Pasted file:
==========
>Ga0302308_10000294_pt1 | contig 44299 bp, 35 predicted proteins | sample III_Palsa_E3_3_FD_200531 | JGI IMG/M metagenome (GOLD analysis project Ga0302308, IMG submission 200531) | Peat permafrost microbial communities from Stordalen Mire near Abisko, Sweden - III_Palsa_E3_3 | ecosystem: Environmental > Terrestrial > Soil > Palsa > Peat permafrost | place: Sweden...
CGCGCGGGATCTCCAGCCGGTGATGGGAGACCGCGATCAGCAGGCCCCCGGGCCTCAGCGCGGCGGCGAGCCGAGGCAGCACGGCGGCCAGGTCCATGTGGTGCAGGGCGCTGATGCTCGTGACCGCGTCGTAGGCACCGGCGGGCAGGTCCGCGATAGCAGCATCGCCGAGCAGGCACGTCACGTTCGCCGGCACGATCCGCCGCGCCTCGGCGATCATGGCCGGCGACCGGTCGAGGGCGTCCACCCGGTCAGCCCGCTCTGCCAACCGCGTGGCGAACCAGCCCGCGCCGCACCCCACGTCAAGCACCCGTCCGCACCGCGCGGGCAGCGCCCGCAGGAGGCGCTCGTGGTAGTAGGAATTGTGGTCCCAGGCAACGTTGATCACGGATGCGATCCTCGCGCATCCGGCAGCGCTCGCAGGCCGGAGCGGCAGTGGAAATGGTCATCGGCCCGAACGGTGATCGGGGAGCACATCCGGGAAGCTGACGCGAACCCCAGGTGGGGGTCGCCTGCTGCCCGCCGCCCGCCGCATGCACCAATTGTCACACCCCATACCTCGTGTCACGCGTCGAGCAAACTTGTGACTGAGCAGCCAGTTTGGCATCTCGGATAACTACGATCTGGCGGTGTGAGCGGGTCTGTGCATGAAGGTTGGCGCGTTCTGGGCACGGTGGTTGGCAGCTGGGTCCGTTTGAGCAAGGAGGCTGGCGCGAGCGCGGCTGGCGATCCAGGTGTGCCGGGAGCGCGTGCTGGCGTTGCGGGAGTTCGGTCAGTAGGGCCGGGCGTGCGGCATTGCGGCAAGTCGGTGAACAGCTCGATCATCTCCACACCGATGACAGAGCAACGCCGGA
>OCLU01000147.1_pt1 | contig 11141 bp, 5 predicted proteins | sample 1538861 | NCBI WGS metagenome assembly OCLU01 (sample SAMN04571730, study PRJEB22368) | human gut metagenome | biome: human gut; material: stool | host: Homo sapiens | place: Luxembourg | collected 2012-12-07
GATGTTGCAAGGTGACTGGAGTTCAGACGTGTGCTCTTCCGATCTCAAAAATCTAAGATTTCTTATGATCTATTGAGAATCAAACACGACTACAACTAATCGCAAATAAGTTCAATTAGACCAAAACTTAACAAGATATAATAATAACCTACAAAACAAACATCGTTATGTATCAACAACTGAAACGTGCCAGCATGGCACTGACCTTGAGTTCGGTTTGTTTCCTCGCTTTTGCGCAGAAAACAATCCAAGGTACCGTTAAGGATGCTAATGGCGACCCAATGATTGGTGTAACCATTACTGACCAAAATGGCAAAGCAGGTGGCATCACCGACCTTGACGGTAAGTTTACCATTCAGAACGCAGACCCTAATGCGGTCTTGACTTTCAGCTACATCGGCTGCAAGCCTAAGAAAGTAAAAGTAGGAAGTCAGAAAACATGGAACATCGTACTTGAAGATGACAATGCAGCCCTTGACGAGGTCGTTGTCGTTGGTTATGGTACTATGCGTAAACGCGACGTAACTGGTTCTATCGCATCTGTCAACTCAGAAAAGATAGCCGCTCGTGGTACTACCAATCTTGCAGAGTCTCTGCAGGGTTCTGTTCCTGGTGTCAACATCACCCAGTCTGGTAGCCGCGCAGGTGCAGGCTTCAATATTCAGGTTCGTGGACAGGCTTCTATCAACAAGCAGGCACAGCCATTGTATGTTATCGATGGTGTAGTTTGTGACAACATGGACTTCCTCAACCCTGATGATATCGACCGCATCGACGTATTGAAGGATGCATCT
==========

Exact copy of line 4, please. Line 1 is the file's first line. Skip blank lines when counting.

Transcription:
GATGTTGCAAGGTGACTGGAGTTCAGACGTGTGCTCTTCCGATCTCAAAAATCTAAGATTTCTTATGATCTATTGAGAATCAAACACGACTACAACTAATCGCAAATAAGTTCAATTAGACCAAAACTTAACAAGATATAATAATAACCTACAAAACAAACATCGTTATGTATCAACAACTGAAACGTGCCAGCATGGCACTGACCTTGAGTTCGGTTTGTTTCCTCGCTTTTGCGCAGAAAACAATCCAAGGTACCGTTAAGGATGCTAATGGCGACCCAATGATTGGTGTAACCATTACTGACCAAAATGGCAAAGCAGGTGGCATCACCGACCTTGACGGTAAGTTTACCATTCAGAACGCAGACCCTAATGCGGTCTTGACTTTCAGCTACATCGGCTGCAAGCCTAAGAAAGTAAAAGTAGGAAGTCAGAAAACATGGAACATCGTACTTGAAGATGACAATGCAGCCCTTGACGAGGTCGTTGTCGTTGGTTATGGTACTATGCGTAAACGCGACGTAACTGGTTCTATCGCATCTGTCAACTCAGAAAAGATAGCCGCTCGTGGTACTACCAATCTTGCAGAGTCTCTGCAGGGTTCTGTTCCTGGTGTCAACATCACCCAGTCTGGTAGCCGCGCAGGTGCAGGCTTCAATATTCAGGTTCGTGGACAGGCTTCTATCAACAAGCAGGCACAGCCATTGTATGTTATCGATGGTGTAGTTTGTGACAACATGGACTTCCTCAACCCTGATGATATCGACCGCATCGACGTATTGAAGGATGCATCT